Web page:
Announcement

Collapse
No announcement yet.

More quality tools from our hard working friends in Pakistan!

Collapse
X
 
  • Filter
  • Time
  • Show
Clear All
new posts

  • #76
    Geeze can't you guys just enjoy a video of a bunch of hard working men using old tools making a living creating a useful tool in their country? Maybe youze need a hobby?

    Comment


    • #77
      Originally posted by epicfail48 View Post
      Crikey, 3 pages of useless arguments about heat treatment and survivability in industrial environment and nobody bothered to think of the obvious point

      Whos delusional enough to think that these are meant for lifetime use in an industrial environment?

      Jesus guys, theyre cheap wrenches, odds are theyre going to live most of their lives in the boot of someones car next to the useless scissor jack. They dont need to be heat treated, and for the few dollars a pop theyre going to be sold for they arent going to be. ....................
      Very good. Exactly the point. At least ONE person "gets it".

      Not to mention that a 3/8" wrench with a pretty short handle is not going to get much force applied. No little kid like those is going to grab a handful of 6 or so 3/4" drive wrenches, so they aren't that..

      It's a DOUBLE_ENDED wrench..... that already screams "consumer use" because no mechanic wants a square on the handle end of the wrench, he wants a nice smooth handle. Anyone who actually USES socket wrenches would instantly see that.

      CNC machines only go through the motions

      Comment


      • #78
        Originally posted by epicfail48 View Post
        Crikey, 3 pages of useless arguments about heat treatment and survivability in industrial environment and nobody bothered to think of the obvious point

        Whos delusional enough to think that these are meant for lifetime use in an industrial environment?

        Jesus guys, theyre cheap wrenches, odds are theyre going to live most of their lives in the boot of someones car next to the useless scissor jack. They dont need to be heat treated, and for the few dollars a pop theyre going to be sold for they arent going to be. Who cares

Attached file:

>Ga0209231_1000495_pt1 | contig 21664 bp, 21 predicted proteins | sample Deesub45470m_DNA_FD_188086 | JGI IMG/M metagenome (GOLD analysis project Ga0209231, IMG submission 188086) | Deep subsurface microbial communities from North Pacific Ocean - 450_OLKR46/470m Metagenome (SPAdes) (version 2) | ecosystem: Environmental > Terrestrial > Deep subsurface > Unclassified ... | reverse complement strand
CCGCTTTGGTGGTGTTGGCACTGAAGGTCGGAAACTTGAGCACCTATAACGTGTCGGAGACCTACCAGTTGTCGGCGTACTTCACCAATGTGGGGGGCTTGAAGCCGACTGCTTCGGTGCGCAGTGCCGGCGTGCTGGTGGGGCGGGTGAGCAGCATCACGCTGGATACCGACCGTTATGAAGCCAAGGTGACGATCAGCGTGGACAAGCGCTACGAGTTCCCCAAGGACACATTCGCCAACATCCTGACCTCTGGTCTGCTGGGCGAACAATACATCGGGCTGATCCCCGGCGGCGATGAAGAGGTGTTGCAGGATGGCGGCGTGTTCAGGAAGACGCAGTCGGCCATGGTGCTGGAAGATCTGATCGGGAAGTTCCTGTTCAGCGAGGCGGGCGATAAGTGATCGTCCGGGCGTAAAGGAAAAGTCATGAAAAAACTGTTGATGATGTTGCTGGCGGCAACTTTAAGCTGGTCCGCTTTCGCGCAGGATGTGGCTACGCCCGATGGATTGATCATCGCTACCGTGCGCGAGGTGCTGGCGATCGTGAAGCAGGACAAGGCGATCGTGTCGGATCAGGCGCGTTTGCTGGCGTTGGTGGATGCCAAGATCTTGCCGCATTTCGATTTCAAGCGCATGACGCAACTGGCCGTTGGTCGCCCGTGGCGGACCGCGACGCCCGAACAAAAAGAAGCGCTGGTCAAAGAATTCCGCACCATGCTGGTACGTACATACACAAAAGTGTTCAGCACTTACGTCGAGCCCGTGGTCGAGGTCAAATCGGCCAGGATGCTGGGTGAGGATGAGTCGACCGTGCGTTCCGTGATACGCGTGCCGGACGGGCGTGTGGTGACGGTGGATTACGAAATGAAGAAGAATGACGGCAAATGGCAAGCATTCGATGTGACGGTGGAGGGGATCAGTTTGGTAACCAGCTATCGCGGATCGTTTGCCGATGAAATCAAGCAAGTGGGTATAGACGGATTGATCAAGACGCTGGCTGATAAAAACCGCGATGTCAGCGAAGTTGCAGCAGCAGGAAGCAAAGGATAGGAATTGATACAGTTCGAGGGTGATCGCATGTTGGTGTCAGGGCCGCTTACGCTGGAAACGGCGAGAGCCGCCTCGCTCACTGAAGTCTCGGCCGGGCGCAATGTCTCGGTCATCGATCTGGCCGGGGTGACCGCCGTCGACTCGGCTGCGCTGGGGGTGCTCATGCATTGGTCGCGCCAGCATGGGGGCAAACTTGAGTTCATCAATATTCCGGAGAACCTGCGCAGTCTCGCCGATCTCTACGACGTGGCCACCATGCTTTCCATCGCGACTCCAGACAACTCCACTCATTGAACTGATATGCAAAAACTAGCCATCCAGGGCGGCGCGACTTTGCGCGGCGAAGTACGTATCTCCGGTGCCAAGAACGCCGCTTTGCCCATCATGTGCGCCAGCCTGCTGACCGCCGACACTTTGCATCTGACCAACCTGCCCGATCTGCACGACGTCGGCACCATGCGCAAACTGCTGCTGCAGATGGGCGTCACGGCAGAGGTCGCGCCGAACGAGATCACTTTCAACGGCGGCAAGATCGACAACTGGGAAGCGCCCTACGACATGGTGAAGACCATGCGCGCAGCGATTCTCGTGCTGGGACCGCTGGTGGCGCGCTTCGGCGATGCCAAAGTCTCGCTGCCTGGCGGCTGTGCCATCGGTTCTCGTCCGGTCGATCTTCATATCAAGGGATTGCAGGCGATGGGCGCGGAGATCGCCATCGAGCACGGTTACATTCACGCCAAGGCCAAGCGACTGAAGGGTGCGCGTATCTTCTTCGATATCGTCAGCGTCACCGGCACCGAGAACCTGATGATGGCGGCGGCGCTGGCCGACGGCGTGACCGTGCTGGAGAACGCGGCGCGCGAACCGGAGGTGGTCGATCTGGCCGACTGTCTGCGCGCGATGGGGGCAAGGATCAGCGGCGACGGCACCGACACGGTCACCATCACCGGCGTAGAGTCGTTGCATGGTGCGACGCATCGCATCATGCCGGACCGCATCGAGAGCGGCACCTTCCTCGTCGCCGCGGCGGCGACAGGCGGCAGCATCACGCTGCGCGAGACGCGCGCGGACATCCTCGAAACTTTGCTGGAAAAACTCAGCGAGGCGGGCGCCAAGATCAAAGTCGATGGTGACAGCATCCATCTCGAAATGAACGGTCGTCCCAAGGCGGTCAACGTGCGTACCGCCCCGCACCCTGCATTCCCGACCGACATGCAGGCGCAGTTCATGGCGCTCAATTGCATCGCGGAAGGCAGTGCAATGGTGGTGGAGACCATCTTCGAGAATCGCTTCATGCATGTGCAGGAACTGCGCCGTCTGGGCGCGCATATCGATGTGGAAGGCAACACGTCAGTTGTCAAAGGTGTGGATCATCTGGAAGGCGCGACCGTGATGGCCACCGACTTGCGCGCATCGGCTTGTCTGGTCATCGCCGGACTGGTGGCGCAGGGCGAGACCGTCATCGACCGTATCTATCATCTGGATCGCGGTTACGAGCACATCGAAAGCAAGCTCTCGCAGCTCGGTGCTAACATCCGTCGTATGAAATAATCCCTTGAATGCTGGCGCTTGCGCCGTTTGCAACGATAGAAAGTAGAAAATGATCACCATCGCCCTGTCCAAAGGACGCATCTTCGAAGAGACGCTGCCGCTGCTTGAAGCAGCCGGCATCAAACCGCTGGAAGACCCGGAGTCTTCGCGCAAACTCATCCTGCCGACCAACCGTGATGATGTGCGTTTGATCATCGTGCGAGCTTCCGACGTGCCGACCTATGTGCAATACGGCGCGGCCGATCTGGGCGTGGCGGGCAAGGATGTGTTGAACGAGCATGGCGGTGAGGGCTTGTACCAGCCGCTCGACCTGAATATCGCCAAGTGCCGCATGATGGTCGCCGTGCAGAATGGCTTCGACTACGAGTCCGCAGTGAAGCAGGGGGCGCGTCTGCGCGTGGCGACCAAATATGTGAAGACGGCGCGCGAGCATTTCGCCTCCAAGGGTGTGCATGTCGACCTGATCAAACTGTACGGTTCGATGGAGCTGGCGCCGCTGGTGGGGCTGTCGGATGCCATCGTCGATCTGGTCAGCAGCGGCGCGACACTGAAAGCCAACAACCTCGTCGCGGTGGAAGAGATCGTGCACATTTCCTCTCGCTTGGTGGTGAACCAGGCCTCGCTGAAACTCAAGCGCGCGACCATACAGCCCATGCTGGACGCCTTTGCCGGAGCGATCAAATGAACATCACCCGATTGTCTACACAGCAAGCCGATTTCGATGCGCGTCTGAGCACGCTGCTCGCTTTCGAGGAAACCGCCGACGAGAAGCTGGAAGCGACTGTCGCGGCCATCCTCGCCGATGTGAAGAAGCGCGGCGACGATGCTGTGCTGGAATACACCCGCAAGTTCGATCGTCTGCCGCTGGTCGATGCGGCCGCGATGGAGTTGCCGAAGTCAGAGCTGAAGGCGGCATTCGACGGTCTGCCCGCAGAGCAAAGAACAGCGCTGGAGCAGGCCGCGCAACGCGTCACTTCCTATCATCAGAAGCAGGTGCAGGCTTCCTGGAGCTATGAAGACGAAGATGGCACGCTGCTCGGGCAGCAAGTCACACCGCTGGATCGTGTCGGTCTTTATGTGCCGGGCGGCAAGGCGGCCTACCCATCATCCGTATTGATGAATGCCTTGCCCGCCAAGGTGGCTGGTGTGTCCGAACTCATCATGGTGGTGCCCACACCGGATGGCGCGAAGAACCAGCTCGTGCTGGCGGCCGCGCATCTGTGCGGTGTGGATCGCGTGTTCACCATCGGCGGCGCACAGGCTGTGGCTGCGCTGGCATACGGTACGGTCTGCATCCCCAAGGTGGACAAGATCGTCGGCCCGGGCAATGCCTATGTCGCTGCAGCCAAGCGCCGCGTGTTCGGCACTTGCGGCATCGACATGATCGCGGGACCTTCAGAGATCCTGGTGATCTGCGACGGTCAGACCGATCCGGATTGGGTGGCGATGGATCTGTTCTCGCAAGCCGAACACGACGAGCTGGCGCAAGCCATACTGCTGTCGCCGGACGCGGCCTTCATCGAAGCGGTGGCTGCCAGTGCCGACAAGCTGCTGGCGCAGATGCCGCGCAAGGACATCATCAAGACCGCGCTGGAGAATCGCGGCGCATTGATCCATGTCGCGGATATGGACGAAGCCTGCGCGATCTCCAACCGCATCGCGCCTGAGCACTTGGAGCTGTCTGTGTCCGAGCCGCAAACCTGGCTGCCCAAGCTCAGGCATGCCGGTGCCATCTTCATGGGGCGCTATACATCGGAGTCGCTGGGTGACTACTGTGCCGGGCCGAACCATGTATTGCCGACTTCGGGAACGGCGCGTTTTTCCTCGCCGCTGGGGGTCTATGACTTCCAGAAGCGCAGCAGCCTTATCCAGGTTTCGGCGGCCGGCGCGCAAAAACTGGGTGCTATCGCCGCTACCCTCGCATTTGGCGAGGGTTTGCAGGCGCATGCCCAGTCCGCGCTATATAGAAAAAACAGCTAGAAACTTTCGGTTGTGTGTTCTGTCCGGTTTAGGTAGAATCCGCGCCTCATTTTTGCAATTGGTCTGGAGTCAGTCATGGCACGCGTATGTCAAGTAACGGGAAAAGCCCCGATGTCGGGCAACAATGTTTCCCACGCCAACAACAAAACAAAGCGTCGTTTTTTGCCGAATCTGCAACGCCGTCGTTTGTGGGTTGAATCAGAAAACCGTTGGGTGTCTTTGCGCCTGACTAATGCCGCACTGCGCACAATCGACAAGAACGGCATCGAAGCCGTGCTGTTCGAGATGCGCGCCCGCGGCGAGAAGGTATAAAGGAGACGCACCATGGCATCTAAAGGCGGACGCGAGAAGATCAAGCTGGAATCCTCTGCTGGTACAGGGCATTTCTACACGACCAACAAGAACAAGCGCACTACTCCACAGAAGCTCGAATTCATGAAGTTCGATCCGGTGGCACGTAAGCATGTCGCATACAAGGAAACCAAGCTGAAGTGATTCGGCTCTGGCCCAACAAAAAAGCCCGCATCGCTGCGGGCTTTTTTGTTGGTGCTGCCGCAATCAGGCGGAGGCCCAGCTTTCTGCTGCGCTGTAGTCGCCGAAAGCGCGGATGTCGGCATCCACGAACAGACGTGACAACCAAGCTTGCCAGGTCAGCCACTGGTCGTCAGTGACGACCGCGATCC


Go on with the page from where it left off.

Exactly --- again what do you want for the money?, but good verification from you that it's not heat treated, the trouble started when it was important to some - who knows maybe they do plan on putting a cheater bar to everything so they just don't won't buy it if it's soft, their observation was correct - but then someone chimed in saying they had no way of telling...

        so that's where the whole thing derailed - this is a forum that deals with processes with metals including hardening and strength --- and to see a 3/4" bar bending a direct 90 degree angle immediately tells you that the material is not hardened,

        take any of JR's wrenches or breaker bars and try that and they will never get past 30 or 45 degree's without snapping - I know this because iv been in the biz for about 4.5 decades and have had to bend and make my own custom wrenches many times - and even the dirt cheap ones will not do it without heat, you have to heat them red and bend, if you don't you will simply break the wrench --- when I say dirt cheap i mean HF pittsburgh but they are still heat treated chrome vanadium....